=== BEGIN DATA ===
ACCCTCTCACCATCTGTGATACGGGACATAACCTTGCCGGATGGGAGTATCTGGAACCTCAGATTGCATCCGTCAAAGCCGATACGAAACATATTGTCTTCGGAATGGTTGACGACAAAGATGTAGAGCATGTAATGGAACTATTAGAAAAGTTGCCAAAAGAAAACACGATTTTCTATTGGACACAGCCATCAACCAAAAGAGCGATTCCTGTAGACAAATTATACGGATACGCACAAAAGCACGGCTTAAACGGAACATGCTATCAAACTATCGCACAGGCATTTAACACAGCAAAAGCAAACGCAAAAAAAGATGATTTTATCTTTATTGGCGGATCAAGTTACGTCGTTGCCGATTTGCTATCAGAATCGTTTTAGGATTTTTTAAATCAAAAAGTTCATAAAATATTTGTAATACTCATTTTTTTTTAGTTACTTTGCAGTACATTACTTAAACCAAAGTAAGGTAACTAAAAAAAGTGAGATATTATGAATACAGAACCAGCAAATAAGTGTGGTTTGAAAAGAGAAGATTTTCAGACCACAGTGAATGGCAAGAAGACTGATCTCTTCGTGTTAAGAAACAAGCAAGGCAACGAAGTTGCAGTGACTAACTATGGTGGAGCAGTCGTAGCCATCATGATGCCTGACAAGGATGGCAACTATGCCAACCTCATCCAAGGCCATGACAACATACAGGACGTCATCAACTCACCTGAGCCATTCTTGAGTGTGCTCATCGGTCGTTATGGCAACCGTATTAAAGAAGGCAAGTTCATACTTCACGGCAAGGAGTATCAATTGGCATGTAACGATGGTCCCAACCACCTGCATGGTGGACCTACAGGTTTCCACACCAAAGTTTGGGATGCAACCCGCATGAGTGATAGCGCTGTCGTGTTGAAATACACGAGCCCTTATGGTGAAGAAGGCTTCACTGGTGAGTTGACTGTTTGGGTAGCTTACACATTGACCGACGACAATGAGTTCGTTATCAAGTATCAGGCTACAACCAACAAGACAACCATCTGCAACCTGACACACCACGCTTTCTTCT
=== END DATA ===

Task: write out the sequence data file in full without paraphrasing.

ACCCTCTCACCATCTGTGATACGGGACATAACCTTGCCGGATGGGAGTATCTGGAACCTCAGATTGCATCCGTCAAAGCCGATACGAAACATATTGTCTTCGGAATGGTTGACGACAAAGATGTAGAGCATGTAATGGAACTATTAGAAAAGTTGCCAAAAGAAAACACGATTTTCTATTGGACACAGCCATCAACCAAAAGAGCGATTCCTGTAGACAAATTATACGGATACGCACAAAAGCACGGCTTAAACGGAACATGCTATCAAACTATCGCACAGGCATTTAACACAGCAAAAGCAAACGCAAAAAAAGATGATTTTATCTTTATTGGCGGATCAAGTTACGTCGTTGCCGATTTGCTATCAGAATCGTTTTAGGATTTTTTAAATCAAAAAGTTCATAAAATATTTGTAATACTCATTTTTTTTTAGTTACTTTGCAGTACATTACTTAAACCAAAGTAAGGTAACTAAAAAAAGTGAGATATTATGAATACAGAACCAGCAAATAAGTGTGGTTTGAAAAGAGAAGATTTTCAGACCACAGTGAATGGCAAGAAGACTGATCTCTTCGTGTTAAGAAACAAGCAAGGCAACGAAGTTGCAGTGACTAACTATGGTGGAGCAGTCGTAGCCATCATGATGCCTGACAAGGATGGCAACTATGCCAACCTCATCCAAGGCCATGACAACATACAGGACGTCATCAACTCACCTGAGCCATTCTTGAGTGTGCTCATCGGTCGTTATGGCAACCGTATTAAAGAAGGCAAGTTCATACTTCACGGCAAGGAGTATCAATTGGCATGTAACGATGGTCCCAACCACCTGCATGGTGGACCTACAGGTTTCCACACCAAAGTTTGGGATGCAACCCGCATGAGTGATAGCGCTGTCGTGTTGAAATACACGAGCCCTTATGGTGAAGAAGGCTTCACTGGTGAGTTGACTGTTTGGGTAGCTTACACATTGACCGACGACAATGAGTTCGTTATCAAGTATCAGGCTACAACCAACAAGACAACCATCTGCAACCTGACACACCACGCTTTCTTCT